But before that, you should have a pre-dedicated period. This helps you get ready and cover important study stuff ahead of your big study time. Remember, everyone’s different, so if you need more time, it’s okay!

Some folks might need extra weeks, especially if they want to work on specific weak spots or if they prefer a slower pace. The key is to be flexible and choose the time that suits you best.

To find out more about the ideal study duration for Step 1, take a look at this article: How Long Should I Study for Step 1?

Is 4 Weeks Enough For Step 1?

It can be but you’ll have to push. While I typically suggest a 5-6 week prep for Step 1, 4 weeks can work if you plan it right. Pick your study materials wisely, like First Aid, UWorld, and question banks.

It’s essential to understand that more study time doesn’t always translate to better results; it can actually lead to burnout. So, 4-5 weeks is still a reasonable timeframe for preparation. But it requires you to have a better foundation.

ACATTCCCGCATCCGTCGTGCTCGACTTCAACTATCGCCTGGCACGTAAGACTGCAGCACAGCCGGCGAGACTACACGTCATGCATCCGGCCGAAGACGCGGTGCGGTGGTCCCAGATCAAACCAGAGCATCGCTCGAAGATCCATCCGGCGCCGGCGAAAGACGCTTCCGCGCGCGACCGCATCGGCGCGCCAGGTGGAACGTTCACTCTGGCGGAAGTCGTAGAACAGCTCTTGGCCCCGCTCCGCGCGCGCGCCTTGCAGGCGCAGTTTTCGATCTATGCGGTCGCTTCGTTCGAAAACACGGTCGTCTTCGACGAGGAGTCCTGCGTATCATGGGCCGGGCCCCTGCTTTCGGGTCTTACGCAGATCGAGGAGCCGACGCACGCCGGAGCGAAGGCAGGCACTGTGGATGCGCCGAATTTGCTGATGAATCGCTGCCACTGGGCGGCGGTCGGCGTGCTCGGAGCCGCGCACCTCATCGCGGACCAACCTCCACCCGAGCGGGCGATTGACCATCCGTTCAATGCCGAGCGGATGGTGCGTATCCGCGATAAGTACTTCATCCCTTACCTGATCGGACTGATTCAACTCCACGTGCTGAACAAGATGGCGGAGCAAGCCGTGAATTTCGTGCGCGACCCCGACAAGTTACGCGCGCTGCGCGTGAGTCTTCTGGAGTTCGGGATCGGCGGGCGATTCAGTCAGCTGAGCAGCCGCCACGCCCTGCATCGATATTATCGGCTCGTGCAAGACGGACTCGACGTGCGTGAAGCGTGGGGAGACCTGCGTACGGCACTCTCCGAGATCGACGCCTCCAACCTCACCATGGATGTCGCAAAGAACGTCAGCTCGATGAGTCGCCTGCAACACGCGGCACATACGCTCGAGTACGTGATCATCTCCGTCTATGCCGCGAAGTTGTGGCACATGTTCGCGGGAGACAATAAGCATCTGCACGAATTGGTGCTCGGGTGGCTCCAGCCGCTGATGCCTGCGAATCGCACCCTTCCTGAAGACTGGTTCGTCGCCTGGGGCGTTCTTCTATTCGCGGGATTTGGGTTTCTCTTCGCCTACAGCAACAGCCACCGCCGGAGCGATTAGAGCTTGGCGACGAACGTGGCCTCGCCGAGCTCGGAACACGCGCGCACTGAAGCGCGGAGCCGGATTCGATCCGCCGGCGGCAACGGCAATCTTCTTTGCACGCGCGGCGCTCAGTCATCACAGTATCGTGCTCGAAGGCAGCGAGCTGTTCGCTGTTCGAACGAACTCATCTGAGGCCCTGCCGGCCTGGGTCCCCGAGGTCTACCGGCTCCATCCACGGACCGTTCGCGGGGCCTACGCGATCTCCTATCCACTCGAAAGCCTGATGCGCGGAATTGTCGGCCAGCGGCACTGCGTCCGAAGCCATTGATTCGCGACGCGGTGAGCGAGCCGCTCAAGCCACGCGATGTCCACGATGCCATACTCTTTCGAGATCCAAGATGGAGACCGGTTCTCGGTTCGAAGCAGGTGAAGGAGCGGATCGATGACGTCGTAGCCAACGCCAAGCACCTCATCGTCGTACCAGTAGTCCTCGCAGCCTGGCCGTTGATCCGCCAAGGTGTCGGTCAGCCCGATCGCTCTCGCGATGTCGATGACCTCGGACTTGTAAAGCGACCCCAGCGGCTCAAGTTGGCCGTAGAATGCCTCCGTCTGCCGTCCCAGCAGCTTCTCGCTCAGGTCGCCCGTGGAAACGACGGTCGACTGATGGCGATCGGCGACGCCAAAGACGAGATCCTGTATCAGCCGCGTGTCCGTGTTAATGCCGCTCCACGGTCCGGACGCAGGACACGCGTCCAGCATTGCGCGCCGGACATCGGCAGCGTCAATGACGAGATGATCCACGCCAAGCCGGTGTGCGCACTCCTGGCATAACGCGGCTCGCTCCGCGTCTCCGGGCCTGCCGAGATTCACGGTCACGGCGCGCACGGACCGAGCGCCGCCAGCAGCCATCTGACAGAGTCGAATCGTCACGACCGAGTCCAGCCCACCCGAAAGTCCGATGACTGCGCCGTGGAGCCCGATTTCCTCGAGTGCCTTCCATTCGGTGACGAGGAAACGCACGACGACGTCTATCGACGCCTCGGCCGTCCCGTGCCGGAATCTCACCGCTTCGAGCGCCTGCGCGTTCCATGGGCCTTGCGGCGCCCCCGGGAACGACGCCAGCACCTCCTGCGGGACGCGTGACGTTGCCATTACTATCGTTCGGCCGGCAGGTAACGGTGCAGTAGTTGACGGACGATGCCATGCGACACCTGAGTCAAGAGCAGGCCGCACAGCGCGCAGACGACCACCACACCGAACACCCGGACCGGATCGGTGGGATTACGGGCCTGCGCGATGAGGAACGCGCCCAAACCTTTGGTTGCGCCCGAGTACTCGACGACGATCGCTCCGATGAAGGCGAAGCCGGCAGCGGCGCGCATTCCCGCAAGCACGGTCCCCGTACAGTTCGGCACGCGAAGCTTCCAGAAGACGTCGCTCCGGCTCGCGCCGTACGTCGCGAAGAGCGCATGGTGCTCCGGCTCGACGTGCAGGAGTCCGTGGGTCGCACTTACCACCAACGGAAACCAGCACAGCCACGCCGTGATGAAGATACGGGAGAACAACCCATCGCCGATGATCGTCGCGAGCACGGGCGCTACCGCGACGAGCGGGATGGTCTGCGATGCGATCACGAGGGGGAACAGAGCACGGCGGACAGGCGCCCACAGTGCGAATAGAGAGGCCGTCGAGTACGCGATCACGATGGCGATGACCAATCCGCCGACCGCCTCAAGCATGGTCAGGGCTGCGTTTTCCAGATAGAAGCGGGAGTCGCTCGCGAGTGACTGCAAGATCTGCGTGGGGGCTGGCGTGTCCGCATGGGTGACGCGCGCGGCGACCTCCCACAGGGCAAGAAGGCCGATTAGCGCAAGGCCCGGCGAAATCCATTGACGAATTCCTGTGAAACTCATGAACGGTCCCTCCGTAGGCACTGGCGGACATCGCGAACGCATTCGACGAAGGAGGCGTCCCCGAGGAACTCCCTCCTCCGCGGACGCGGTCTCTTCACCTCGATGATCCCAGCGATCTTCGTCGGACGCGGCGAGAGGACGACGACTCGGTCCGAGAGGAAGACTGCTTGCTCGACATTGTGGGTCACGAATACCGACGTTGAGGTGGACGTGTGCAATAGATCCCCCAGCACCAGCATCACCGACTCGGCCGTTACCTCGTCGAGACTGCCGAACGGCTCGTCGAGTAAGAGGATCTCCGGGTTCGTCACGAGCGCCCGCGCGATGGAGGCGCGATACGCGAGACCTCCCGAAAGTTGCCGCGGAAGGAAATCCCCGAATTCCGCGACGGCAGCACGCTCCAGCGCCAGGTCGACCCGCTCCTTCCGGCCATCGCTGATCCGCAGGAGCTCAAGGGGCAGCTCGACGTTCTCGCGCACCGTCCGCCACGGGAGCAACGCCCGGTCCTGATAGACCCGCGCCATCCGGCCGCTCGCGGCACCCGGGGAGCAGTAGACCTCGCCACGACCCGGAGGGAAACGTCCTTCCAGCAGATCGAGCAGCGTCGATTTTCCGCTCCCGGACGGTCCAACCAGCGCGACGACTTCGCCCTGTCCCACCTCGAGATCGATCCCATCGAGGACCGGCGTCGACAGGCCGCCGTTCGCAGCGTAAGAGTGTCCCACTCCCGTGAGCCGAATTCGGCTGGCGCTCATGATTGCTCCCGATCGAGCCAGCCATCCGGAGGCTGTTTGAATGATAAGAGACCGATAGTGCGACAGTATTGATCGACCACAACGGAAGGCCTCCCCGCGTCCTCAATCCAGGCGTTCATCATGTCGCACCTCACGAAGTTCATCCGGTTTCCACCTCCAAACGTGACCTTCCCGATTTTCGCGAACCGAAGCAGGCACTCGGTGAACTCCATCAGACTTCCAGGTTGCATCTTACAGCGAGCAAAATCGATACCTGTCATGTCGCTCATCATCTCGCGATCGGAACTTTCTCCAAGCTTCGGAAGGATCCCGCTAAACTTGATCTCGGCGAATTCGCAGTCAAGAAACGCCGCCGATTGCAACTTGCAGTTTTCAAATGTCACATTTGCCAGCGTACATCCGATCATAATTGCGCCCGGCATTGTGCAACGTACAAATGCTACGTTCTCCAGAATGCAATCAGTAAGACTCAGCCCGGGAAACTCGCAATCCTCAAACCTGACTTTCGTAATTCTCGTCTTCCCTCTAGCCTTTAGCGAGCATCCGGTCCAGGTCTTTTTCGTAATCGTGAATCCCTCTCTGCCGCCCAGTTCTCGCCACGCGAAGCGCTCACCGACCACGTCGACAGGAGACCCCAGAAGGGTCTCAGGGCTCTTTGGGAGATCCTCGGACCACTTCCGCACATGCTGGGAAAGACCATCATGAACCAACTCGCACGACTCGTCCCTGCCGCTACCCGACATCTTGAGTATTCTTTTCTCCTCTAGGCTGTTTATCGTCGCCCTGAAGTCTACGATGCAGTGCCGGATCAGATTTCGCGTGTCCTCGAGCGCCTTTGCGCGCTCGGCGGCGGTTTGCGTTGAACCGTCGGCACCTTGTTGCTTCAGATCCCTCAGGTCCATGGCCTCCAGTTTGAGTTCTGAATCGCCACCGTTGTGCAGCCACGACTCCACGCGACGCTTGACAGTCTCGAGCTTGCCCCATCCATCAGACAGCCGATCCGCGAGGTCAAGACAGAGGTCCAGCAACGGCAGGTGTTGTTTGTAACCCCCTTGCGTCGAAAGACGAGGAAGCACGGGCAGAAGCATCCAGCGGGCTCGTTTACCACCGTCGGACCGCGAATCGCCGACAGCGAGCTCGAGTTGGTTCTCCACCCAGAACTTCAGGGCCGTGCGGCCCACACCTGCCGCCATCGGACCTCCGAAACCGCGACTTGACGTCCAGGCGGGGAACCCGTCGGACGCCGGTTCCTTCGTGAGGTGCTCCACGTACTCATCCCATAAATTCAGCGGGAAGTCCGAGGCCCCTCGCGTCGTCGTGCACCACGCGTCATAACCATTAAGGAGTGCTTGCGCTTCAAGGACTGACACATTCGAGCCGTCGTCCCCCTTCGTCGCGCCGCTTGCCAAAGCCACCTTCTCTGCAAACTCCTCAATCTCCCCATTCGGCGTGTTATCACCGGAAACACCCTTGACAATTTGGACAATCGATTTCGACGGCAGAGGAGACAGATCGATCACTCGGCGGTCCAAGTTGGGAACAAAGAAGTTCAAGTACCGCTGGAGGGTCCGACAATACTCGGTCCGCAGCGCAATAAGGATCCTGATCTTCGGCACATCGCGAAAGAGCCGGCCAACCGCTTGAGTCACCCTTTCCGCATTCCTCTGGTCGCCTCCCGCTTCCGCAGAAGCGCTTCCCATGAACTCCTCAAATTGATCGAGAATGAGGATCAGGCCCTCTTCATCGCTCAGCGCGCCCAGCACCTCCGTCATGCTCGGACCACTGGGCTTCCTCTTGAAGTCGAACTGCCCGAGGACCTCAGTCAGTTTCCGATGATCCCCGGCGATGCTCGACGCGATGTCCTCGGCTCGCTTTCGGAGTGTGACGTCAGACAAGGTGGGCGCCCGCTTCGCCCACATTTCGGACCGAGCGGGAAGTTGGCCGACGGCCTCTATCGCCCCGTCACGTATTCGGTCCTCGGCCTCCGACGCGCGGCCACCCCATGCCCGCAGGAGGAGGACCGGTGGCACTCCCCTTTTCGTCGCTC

And here’s a golden rule: don’t keep postponing because you don’t feel 100% ready. Trust me, that feeling never comes, and delaying might hurt more than help.

Only have 4 weeks to study?

We have a sample 4-week study schedule here: Study Schedule for Step 1 (Actual Examples)

And an in-depth discussion on what to do if you have 4 weeks left: Can I Pass Step 1 In 4 Weeks?

[Free Download] Want to have everything you need to be a top student on your medical journey? Get FREE access to our Med School Success Handbook to get 60+ tips including the best study, time management, mindset tips you need to be a top student. Download it here. 

Is 1 Year Enough For Step 1?

Studying for the USMLE Step 1 for an entire year might not be the most effective strategy. Here’s why:

Firstly, a year of continuous study can lead to burnout. This exam is demanding, and overloading yourself with study time can result in diminishing returns.

Secondly, taking a whole year off can disrupt your medical school curriculum. Typically, Step 1 is meant to be taken after your first or second year, aligning with your coursework. Delaying it by a year could complicate your academic progression.